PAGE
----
Foot Locker is one of the global leaders in the athletic footwear, apparel and multichannel retailing market., with 3,500 stores globally operating in 21 countries. The company operates retail outlets across a variety of brands including Foot Locker, Lady Foot Locker, Kids Foot Locker, Champs Sports, Footaction and CCS. As of this writing the company employs just over 38,007 employees with the majority being part-time (approximately 25,000) (Foot Locker Investor Relations, 2012). Top-line revenue growth continues to be strong with Foot Locker recording $5.049B in their latest full fiscal year ended in January, 2011 (FY2011). This represented a 4% increase over the previous year. As of the latest financial reporting Foot Locker has provided, their revenue is $5.6B and operating profit is $443M. This compares to previous fiscal periods where the company earned an operating profit of $262M in FY2011 and $80M in FY 2010 (Foot Locker Investor Relations, 2012). Foot Locker has seen their margins significantly rode during the recession yet has been able to stage a strong return to profitability by concentrating on more internal process efficiency including more effective inventory control. For a full financial ratio analysis of Foot Locker please see Appendix A and B, Foot Locker Financial Ratio Analysis and Foot Locker Income Statement Analysis.
Foot Locker Economic and Industry Analysis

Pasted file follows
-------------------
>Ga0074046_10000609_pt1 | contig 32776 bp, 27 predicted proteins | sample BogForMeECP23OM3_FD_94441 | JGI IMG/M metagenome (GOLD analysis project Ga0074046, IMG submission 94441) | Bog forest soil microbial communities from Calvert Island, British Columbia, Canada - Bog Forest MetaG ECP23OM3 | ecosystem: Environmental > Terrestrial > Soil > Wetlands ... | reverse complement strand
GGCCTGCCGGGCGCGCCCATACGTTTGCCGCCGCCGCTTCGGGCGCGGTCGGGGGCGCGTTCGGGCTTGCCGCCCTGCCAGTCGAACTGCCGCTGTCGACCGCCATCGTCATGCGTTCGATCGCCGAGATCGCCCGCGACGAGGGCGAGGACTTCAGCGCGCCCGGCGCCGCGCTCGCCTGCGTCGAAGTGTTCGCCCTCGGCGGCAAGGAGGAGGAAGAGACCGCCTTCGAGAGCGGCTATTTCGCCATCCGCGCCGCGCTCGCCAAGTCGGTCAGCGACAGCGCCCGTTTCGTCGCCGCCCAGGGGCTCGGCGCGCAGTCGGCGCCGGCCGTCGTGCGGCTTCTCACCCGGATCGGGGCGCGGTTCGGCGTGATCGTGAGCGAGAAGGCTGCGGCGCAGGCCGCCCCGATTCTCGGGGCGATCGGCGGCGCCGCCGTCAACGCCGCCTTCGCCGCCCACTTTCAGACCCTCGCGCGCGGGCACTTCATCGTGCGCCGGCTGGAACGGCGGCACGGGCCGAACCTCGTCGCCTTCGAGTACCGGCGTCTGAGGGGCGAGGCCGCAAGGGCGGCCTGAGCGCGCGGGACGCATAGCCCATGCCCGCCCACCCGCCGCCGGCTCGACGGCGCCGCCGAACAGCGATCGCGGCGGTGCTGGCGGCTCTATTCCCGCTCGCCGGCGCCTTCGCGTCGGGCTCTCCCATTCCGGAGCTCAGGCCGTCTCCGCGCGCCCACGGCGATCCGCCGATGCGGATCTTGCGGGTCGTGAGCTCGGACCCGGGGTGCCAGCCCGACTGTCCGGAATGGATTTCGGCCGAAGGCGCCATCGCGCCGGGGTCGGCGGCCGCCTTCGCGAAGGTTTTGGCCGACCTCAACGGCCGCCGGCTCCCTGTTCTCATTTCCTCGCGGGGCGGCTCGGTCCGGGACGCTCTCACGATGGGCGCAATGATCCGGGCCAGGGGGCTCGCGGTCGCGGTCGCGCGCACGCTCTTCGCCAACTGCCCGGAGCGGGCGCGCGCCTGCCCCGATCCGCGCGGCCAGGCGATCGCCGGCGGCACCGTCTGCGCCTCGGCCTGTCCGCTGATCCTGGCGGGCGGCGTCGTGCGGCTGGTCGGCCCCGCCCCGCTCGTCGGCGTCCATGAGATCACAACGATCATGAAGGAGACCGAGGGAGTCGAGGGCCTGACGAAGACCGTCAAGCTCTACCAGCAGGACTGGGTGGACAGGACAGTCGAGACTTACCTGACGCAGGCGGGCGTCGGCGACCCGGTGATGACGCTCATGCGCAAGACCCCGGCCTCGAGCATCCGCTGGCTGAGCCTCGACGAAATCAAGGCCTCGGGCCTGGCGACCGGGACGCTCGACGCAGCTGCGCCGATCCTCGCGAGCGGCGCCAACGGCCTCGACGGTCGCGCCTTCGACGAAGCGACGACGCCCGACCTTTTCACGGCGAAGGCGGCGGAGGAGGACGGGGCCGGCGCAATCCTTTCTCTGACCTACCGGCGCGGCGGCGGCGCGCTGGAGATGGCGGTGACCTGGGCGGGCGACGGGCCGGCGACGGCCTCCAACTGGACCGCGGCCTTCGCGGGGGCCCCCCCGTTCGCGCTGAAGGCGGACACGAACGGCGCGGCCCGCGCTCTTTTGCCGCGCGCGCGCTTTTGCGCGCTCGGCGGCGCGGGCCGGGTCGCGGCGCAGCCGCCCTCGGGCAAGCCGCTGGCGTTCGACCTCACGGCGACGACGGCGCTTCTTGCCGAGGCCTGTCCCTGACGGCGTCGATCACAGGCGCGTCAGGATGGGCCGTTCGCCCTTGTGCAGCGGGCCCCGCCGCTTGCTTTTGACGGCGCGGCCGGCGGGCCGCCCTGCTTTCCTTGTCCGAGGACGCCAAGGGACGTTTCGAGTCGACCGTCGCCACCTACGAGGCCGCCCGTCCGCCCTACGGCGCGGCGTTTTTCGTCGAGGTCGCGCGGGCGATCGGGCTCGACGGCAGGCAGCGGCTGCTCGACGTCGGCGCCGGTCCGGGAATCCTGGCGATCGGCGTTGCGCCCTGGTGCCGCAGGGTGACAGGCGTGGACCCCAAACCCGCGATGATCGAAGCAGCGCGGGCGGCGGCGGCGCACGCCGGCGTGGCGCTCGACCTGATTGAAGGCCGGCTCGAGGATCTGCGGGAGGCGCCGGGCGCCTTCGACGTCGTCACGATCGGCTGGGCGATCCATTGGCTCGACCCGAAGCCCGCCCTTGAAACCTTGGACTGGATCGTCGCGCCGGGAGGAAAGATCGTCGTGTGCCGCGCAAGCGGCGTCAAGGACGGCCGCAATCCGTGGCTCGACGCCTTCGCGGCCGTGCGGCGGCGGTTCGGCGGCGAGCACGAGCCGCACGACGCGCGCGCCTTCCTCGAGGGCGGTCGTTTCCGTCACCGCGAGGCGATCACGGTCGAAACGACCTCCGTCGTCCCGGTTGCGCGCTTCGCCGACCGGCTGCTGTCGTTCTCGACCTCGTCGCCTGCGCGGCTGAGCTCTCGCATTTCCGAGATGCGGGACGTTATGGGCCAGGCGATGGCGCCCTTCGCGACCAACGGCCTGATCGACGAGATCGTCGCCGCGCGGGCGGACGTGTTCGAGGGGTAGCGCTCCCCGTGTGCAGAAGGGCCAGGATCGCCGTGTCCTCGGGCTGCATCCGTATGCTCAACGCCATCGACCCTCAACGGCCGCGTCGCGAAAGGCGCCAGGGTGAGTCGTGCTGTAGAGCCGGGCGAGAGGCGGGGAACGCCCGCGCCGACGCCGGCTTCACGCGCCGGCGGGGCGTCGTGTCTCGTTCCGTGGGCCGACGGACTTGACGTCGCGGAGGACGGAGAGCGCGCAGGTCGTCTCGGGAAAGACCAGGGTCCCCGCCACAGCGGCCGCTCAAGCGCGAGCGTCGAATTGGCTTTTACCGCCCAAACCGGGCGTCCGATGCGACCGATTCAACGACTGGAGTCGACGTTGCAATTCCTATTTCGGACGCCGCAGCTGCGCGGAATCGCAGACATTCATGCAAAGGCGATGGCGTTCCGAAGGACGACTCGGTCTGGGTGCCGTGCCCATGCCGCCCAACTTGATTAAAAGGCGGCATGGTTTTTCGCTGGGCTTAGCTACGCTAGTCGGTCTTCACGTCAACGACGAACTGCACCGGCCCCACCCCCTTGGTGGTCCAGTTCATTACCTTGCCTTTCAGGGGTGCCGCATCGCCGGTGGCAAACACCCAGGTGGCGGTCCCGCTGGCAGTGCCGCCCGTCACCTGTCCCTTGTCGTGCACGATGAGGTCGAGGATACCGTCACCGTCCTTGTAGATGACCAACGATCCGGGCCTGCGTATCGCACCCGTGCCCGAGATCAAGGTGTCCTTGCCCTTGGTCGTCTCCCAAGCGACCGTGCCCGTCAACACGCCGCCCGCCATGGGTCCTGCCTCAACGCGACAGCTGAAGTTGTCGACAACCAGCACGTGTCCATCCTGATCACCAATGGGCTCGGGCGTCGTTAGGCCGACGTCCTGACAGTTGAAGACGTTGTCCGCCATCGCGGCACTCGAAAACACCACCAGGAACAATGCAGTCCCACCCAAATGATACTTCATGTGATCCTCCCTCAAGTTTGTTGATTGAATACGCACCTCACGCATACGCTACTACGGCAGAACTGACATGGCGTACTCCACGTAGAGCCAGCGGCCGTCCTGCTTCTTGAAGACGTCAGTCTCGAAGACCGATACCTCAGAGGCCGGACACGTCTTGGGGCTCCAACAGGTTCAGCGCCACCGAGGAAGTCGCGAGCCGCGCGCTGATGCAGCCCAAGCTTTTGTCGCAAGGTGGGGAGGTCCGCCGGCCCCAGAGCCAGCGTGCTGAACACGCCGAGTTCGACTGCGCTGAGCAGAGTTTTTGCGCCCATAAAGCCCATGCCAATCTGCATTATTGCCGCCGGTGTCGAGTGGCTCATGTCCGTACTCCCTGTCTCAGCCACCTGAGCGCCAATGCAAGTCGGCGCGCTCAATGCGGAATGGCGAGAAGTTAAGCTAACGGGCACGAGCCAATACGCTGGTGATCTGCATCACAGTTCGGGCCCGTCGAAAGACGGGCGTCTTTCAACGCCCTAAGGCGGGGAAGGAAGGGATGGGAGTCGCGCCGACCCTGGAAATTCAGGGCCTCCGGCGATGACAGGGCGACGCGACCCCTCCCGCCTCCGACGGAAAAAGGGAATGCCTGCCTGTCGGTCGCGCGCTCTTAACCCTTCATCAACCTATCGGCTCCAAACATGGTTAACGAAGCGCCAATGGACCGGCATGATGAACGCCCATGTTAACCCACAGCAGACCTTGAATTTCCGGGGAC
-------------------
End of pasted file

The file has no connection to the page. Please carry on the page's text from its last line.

As of 2012, the North American shoe retailing industry is generating $20.2B in sales while still battling back from a -5% annual growth from 2006 -- 2011. Industry wide profit for the latest calendar year of North American business is $786.6M with 10,362 businesses competing in this industry. Annual growth from 2011 to 2016 is projected to be just 1.2% with a total of $2.3B in wages paid during this year alone (Foot Locker Investor Relations, 2012). This is an industry known for massive churn in its part-time employment, at times averaging well over 60%. This churn places a major cost of hiring, training, and eventually replacing employees in the many Foot Locker retail locations throughout North America and globally (Investment Weekly News, 2012). Foot Locker has found that North American footwear retailing trends are a leading indicator of global trending, and therefore have invested heavily in understanding this market first. Another factor in Foot Locker investing so heavily in North American operation is their command market share of 18.7% relative to their closest competitor, Designer Shoe Warehouse Inc., (10.5%), Collective Brands (9.6%) and Brown Shoe Company (8.4%). Globally Foot Locker's competitive position is even more fragmented with the competitive dynamics being significantly different across all 21 countries they compete in (Foot Locker Investor Relations, 2012).